In a letter to Congress, advocates highlighted that child care programs need emergency funding amid ...
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Congress Urged To Support "Essential" Child Care Programs Amid Coronavirus Outbreak

by Morgan Brinlee

With a growing number of confirmed cases of the novel coronavirus in the United States, a coalition of public policy experts have called on Congress to take swift and immediate action in support of child care and early learning providers across the country. In a letter to Congress, advocates highlighted that child care programs need emergency funding amid the coronavirus outbreak as they are vital to not only the nation's economy, but to many families as well.

"Child care is so essential to our economy and central to family well being," Karen Schulman, The National Women's Law Center's (NWLC) child care and early learning research director, tells Romper. "And it is already very vulnerable, particularly in a case like this where there is so much disruption." Some 38 organization have joined the NWLC in urging Congress to support child care and early learning programs during the coronavirus outbreak.

According to Schulman, the ongoing coronavirus outbreak has placed child care providers in a uniquely difficult situation. So far, more than 1,250 schools have closed or announced plans to close, impacting an estimated 856,520 students, according to Education Week. As schools across the country close, parents unable to work from home or take time off work may turn to child care programs for help, increasing their workload and need for resources. Or perhaps the growing popularity of telecommuting results in fewer families using child care programs, thereby cutting into the already thin financial margins many child care programs have.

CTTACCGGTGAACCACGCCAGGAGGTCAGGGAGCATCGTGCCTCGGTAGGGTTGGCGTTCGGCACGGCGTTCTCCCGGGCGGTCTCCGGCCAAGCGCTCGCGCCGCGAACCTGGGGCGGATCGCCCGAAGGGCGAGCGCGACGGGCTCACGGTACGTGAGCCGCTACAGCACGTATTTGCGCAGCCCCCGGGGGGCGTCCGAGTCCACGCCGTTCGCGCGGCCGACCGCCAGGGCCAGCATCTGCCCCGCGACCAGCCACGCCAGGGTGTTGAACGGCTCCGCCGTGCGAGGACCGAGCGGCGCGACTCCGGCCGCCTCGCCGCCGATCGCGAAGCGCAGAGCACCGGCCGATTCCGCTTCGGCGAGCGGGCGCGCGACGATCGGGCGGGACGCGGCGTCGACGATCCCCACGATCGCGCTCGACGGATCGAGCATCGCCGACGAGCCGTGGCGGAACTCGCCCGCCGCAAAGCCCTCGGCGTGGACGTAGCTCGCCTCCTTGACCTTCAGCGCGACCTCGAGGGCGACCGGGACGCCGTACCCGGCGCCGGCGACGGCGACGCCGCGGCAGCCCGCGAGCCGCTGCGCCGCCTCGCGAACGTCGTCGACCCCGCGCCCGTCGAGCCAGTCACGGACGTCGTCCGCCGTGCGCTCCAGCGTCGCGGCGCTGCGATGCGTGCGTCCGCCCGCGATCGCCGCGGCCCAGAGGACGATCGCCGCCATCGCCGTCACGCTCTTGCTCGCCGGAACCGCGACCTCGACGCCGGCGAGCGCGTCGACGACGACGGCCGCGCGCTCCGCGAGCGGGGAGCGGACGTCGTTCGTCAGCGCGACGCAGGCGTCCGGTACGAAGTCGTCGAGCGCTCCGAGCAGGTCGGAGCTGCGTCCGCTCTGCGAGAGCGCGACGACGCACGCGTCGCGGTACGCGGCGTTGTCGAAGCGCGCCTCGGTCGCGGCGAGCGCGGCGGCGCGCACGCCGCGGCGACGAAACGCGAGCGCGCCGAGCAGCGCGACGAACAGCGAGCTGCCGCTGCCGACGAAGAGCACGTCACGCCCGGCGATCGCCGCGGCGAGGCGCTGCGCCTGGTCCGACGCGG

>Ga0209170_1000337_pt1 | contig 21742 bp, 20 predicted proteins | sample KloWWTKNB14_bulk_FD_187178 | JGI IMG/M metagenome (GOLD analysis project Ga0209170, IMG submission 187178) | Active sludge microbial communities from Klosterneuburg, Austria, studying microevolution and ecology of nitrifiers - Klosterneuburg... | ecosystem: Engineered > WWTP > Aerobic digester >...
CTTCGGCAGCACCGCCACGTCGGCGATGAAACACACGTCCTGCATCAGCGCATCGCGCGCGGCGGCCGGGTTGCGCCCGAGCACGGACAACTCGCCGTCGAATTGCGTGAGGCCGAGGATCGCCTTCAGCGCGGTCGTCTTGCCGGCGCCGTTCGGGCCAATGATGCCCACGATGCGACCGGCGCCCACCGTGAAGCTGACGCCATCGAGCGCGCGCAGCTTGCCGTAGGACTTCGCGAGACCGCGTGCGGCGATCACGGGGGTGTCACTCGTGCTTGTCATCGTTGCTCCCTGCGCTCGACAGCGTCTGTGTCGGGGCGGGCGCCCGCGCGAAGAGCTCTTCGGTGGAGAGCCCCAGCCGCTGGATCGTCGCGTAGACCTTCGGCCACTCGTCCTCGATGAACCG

Additionally, some child care and early learning programs may be forced to close due to concerns over the spread of coronavirus, potentially jeopardizing child care providers and their families with a loss of income. A coronavirus stimulus package for child care and early learning programs could also enable providers to ensure staff have access to paid sick leave, proper cleaning supplies, and any necessary training regarding coronavirus.

"We have to consider all of those options and that’s why substantial funding is really critical," Schulman tells Romper. "This is where we need the federal government to step up."

What's more, advocates warned Congress that while the coronavirus outbreak, which has infected nearly 120,000 people worldwide and the World Health Organization officially declared a global pandemic on Wednesday, is likely to be temporary, its impact on child care and early education programs could be long-lasting.

"Child care is the backbone of our nation’s economy; without it, millions of parents cannot go to work or attend school, and the U.S. economy suffers billions of dollars in losses," the coalition wrote in their letter. "Child care programs in every state already operate on razor thin margins and teeter on the edge of financial health. Issues that may appear temporary — for instance when children are absent and providers are not reimbursed, or when programs have to pay substitutes to cover for sick staff members — could cause widespread permanent closures and result in catastrophic impacts on children, families, businesses and our economy in the short and long term."

They urged Congress to provide "robust flexible emergency funding" that could be used to purchases necessary supplies or cleaning services, fund programs and workers in instances of coronavirus-related closures, cover the cost of continuing to serve parents unable to meet tuition or co-payment fees, and pay for additional or substitute caregivers and educators. What's more, they asked funding be provided to programs based on enrollment, not attendance.

"[Child care] is so central to making our economy work day after day. And it's also essential to women, it's essential to the well being of children," Schulman tells Romper. "That is why, as we look at what's affected by coronavirus in our economy, we have to really key in on this sector."

If you think you’re showing symptoms of coronavirus, which include fever, shortness of breath, and cough, call your doctor before going to get tested. If you’re anxious about the virus’s spread in your community, visit the CDC for up-to-date information and resources, or seek out mental health support. You can find all of Romper’s parents + coronavirus coverage here, and Bustle’s constantly updated, general “what to know about coronavirus” here.